FIG. 5 illustrates a bottom plan view of the footwear member of FIG. 4;

FIG. 6a illustrates a cross-sectional view of a portion of the footwear member of FIG. 4 showing a locking mechanism used with the footwear mounting system;

FIG. 6b illustrates a side view of the footwear member in accordance with a second embodiment of the locking mechanism used with the footwear mounting system;

FIG. 6c illustrates a cross-sectional view of the second embodiment of the locking mechanism;

FIGS. 7a-7c illustrate a top plan view of the binding system of the present invention as used with a snowboard;

FIG. 8 is a bottom plan view of a footwear member in accordance with another embodiment of the present invention;

FIG. 9 is a perspective view of a binding member that is configured to be used with the footwear member illustrated in FIG. 7;

FIG. 10a is a side view of another embodiment of a footwear member of the present invention;

FIG. 10b is a bottom plan view of the footwear member illustrated in FIG. 10a; and

FIG. 11 is a perspective view of a binding member that is used with the footwear member illustrated in FIGURES 10a and 10b.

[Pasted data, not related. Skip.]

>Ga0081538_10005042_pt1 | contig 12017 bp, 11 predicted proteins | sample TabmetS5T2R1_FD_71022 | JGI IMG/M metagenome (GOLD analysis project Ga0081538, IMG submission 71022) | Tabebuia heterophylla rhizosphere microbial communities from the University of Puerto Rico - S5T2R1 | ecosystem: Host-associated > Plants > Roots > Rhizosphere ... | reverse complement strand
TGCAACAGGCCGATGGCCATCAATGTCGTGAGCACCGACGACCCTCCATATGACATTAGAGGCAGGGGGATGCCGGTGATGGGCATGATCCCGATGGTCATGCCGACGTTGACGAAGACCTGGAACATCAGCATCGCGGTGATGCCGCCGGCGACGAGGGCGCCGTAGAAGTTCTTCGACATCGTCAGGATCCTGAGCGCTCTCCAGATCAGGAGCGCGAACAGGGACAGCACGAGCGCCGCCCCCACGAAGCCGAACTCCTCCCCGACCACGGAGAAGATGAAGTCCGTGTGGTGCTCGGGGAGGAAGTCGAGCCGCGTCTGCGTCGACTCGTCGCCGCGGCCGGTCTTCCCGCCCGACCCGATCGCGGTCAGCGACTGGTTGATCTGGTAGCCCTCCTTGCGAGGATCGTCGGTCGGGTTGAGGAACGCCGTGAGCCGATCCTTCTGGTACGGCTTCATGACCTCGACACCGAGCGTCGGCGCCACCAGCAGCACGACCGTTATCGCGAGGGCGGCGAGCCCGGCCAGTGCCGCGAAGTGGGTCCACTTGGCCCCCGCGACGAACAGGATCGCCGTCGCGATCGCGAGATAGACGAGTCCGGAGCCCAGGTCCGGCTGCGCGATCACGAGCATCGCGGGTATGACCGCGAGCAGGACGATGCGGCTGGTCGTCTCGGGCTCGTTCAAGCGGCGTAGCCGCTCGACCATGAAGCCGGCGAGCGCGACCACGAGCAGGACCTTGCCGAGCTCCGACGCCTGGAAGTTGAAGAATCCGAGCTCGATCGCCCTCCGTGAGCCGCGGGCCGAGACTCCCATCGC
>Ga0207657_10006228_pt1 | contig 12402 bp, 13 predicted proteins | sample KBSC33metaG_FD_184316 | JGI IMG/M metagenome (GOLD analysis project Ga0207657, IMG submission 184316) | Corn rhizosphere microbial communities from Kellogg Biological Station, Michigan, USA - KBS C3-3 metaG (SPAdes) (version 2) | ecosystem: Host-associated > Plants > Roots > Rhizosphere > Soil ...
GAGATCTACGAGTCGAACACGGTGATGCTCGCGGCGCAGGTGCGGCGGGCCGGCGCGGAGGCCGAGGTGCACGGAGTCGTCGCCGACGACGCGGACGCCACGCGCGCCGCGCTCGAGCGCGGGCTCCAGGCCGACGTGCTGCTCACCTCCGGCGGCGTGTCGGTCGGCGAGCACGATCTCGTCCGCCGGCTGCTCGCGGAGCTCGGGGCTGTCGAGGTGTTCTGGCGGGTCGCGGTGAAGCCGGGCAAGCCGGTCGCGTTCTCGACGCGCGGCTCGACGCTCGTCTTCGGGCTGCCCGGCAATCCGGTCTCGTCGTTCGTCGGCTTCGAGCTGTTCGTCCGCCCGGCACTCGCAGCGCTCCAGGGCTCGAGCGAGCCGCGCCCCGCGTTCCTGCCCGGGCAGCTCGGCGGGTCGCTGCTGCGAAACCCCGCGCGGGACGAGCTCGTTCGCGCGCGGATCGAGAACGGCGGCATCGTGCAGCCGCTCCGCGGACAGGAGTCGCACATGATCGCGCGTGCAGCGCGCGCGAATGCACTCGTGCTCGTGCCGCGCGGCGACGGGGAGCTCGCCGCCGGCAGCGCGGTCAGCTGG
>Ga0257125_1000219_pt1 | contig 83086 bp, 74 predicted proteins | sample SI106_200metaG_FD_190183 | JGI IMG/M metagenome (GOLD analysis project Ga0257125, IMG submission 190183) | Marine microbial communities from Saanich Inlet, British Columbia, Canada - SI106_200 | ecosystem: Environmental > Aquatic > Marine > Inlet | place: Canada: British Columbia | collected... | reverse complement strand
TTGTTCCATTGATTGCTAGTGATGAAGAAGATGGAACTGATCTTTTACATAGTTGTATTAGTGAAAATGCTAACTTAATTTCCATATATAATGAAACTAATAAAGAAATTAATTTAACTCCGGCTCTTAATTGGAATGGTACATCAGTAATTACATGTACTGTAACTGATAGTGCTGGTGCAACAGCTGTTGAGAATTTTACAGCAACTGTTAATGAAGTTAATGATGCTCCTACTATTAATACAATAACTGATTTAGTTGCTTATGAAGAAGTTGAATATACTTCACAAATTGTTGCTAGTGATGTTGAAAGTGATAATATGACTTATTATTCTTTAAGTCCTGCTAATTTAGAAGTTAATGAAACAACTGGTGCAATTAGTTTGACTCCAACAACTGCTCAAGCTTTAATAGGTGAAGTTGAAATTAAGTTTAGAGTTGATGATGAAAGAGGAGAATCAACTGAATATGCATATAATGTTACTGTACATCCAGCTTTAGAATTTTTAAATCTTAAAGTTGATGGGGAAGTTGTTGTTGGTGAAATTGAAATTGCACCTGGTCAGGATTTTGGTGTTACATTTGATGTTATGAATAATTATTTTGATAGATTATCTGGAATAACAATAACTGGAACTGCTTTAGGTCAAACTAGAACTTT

DETAILED DESCRIPTION OF THE PREFERRED EMBODIMENT

FIG. 1 illustrates a footwear mounting system 10. The mounting system 10 includes at least one binding member 20, which is attached to a sporting device, such as a snowboard 140. The mounting system 10 also includes at least one footwear member 70, such as a boot, shoe, etc, which is configured to slidably attach to the binding member 20. The mounting system 10 may be used to removably mount the footwear member 70 to the sporting device, as described below. The following description is oriented towards mounting the footwear member 70 to a planar member, such as the snowboard 140. However, as noted above, the description with respect to a snowboard is merely exemplary and the present binding system 10 could be used to mount a footwear member 70 to a wide variety other objects as well, such as skates, skis, etc.